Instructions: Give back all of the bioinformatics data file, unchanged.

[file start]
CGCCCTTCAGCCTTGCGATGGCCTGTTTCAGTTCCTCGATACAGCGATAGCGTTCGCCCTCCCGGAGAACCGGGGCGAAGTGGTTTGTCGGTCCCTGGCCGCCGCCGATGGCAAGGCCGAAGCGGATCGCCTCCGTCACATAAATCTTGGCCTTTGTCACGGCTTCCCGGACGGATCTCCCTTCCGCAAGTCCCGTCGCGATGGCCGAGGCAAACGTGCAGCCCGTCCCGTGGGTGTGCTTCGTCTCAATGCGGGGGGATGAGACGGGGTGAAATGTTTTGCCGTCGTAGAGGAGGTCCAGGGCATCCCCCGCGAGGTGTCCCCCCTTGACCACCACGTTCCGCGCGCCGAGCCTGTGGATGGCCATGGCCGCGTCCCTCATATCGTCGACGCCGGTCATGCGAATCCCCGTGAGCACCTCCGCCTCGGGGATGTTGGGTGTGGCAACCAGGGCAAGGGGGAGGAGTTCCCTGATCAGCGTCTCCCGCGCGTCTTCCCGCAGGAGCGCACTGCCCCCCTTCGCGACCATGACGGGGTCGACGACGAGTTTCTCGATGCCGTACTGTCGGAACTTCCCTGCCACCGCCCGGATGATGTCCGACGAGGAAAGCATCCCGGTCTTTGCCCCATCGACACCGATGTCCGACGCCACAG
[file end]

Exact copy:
CGCCCTTCAGCCTTGCGATGGCCTGTTTCAGTTCCTCGATACAGCGATAGCGTTCGCCCTCCCGGAGAACCGGGGCGAAGTGGTTTGTCGGTCCCTGGCCGCCGCCGATGGCAAGGCCGAAGCGGATCGCCTCCGTCACATAAATCTTGGCCTTTGTCACGGCTTCCCGGACGGATCTCCCTTCCGCAAGTCCCGTCGCGATGGCCGAGGCAAACGTGCAGCCCGTCCCGTGGGTGTGCTTCGTCTCAATGCGGGGGGATGAGACGGGGTGAAATGTTTTGCCGTCGTAGAGGAGGTCCAGGGCATCCCCCGCGAGGTGTCCCCCCTTGACCACCACGTTCCGCGCGCCGAGCCTGTGGATGGCCATGGCCGCGTCCCTCATATCGTCGACGCCGGTCATGCGAATCCCCGTGAGCACCTCCGCCTCGGGGATGTTGGGTGTGGCAACCAGGGCAAGGGGGAGGAGTTCCCTGATCAGCGTCTCCCGCGCGTCTTCCCGCAGGAGCGCACTGCCCCCCTTCGCGACCATGACGGGGTCGACGACGAGTTTCTCGATGCCGTACTGTCGGAACTTCCCTGCCACCGCCCGGATGATGTCCGACGAGGAAAGCATCCCGGTCTTTGCCCCATCGACACCGATGTCCGACGCCACAG